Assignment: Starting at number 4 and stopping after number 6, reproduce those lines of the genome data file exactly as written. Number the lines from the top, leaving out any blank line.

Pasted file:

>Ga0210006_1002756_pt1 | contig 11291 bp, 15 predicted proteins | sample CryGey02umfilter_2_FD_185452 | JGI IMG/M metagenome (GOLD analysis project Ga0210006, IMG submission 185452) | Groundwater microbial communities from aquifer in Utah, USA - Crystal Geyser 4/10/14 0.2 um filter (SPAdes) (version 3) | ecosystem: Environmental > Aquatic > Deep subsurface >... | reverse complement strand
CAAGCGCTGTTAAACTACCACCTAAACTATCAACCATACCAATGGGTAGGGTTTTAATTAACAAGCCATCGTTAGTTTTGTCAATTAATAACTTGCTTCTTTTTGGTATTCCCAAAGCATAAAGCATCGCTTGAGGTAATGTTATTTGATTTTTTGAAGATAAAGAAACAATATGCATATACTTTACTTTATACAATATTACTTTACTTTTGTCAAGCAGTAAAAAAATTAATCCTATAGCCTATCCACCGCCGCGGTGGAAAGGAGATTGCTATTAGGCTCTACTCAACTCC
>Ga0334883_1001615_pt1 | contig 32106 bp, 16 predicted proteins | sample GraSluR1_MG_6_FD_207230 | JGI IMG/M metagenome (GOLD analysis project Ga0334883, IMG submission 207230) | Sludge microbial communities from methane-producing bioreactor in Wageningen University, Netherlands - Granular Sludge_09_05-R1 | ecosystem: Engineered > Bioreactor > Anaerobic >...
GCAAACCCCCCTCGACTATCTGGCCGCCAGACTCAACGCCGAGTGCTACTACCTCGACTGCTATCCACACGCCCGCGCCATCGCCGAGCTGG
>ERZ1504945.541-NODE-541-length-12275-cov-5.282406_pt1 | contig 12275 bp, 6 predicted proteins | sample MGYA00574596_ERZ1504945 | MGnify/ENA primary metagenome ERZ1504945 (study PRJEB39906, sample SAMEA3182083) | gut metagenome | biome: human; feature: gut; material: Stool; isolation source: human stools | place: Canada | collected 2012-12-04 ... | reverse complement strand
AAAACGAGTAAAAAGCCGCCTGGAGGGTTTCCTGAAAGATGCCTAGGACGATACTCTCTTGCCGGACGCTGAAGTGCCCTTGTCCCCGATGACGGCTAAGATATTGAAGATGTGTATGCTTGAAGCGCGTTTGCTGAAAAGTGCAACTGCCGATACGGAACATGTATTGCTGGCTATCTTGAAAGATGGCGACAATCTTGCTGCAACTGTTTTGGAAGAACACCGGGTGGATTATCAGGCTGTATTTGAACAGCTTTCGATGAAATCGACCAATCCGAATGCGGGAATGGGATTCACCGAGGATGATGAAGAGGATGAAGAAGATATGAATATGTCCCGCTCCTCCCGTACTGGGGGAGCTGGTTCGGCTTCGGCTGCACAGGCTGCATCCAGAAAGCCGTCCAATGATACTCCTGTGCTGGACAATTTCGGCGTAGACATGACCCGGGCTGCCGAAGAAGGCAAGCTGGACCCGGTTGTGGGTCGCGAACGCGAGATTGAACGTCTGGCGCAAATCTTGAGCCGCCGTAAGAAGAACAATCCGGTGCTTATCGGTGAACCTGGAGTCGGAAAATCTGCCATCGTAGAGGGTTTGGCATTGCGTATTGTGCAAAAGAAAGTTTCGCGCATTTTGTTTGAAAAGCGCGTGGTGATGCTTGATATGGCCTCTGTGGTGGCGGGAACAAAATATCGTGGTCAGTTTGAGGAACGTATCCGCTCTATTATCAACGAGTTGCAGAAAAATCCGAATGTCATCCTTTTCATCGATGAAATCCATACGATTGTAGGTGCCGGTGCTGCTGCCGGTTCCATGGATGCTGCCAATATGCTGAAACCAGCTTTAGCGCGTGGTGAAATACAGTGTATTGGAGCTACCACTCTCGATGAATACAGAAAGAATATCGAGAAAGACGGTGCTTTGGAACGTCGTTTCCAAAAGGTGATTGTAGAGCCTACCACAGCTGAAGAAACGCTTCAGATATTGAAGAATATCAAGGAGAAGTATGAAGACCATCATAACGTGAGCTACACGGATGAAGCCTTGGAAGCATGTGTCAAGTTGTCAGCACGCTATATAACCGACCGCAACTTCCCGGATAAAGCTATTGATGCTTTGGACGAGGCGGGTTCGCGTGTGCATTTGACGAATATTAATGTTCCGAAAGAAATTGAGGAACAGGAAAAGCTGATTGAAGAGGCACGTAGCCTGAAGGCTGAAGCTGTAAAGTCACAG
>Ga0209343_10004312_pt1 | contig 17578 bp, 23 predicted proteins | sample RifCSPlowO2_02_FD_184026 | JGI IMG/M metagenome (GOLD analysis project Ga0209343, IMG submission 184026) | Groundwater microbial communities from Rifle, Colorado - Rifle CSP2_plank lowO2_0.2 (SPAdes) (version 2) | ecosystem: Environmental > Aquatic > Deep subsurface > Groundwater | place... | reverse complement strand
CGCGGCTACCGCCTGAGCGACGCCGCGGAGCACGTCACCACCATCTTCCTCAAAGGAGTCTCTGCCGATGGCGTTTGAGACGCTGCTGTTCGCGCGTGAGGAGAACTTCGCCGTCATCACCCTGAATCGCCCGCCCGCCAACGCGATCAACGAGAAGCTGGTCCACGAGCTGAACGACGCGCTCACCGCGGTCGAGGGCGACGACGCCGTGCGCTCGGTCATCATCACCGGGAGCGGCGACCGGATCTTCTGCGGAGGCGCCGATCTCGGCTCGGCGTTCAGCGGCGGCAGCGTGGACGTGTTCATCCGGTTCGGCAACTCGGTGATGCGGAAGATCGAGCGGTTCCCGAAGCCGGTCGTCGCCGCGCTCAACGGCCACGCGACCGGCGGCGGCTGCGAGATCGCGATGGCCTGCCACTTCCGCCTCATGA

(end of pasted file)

GCAAACCCCCCTCGACTATCTGGCCGCCAGACTCAACGCCGAGTGCTACTACCTCGACTGCTATCCACACGCCCGCGCCATCGCCGAGCTGG
>ERZ1504945.541-NODE-541-length-12275-cov-5.282406_pt1 | contig 12275 bp, 6 predicted proteins | sample MGYA00574596_ERZ1504945 | MGnify/ENA primary metagenome ERZ1504945 (study PRJEB39906, sample SAMEA3182083) | gut metagenome | biome: human; feature: gut; material: Stool; isolation source: human stools | place: Canada | collected 2012-12-04 ... | reverse complement strand
AAAACGAGTAAAAAGCCGCCTGGAGGGTTTCCTGAAAGATGCCTAGGACGATACTCTCTTGCCGGACGCTGAAGTGCCCTTGTCCCCGATGACGGCTAAGATATTGAAGATGTGTATGCTTGAAGCGCGTTTGCTGAAAAGTGCAACTGCCGATACGGAACATGTATTGCTGGCTATCTTGAAAGATGGCGACAATCTTGCTGCAACTGTTTTGGAAGAACACCGGGTGGATTATCAGGCTGTATTTGAACAGCTTTCGATGAAATCGACCAATCCGAATGCGGGAATGGGATTCACCGAGGATGATGAAGAGGATGAAGAAGATATGAATATGTCCCGCTCCTCCCGTACTGGGGGAGCTGGTTCGGCTTCGGCTGCACAGGCTGCATCCAGAAAGCCGTCCAATGATACTCCTGTGCTGGACAATTTCGGCGTAGACATGACCCGGGCTGCCGAAGAAGGCAAGCTGGACCCGGTTGTGGGTCGCGAACGCGAGATTGAACGTCTGGCGCAAATCTTGAGCCGCCGTAAGAAGAACAATCCGGTGCTTATCGGTGAACCTGGAGTCGGAAAATCTGCCATCGTAGAGGGTTTGGCATTGCGTATTGTGCAAAAGAAAGTTTCGCGCATTTTGTTTGAAAAGCGCGTGGTGATGCTTGATATGGCCTCTGTGGTGGCGGGAACAAAATATCGTGGTCAGTTTGAGGAACGTATCCGCTCTATTATCAACGAGTTGCAGAAAAATCCGAATGTCATCCTTTTCATCGATGAAATCCATACGATTGTAGGTGCCGGTGCTGCTGCCGGTTCCATGGATGCTGCCAATATGCTGAAACCAGCTTTAGCGCGTGGTGAAATACAGTGTATTGGAGCTACCACTCTCGATGAATACAGAAAGAATATCGAGAAAGACGGTGCTTTGGAACGTCGTTTCCAAAAGGTGATTGTAGAGCCTACCACAGCTGAAGAAACGCTTCAGATATTGAAGAATATCAAGGAGAAGTATGAAGACCATCATAACGTGAGCTACACGGATGAAGCCTTGGAAGCATGTGTCAAGTTGTCAGCACGCTATATAACCGACCGCAACTTCCCGGATAAAGCTATTGATGCTTTGGACGAGGCGGGTTCGCGTGTGCATTTGACGAATATTAATGTTCCGAAAGAAATTGAGGAACAGGAAAAGCTGATTGAAGAGGCACGTAGCCTGAAGGCTGAAGCTGTAAAGTCACAG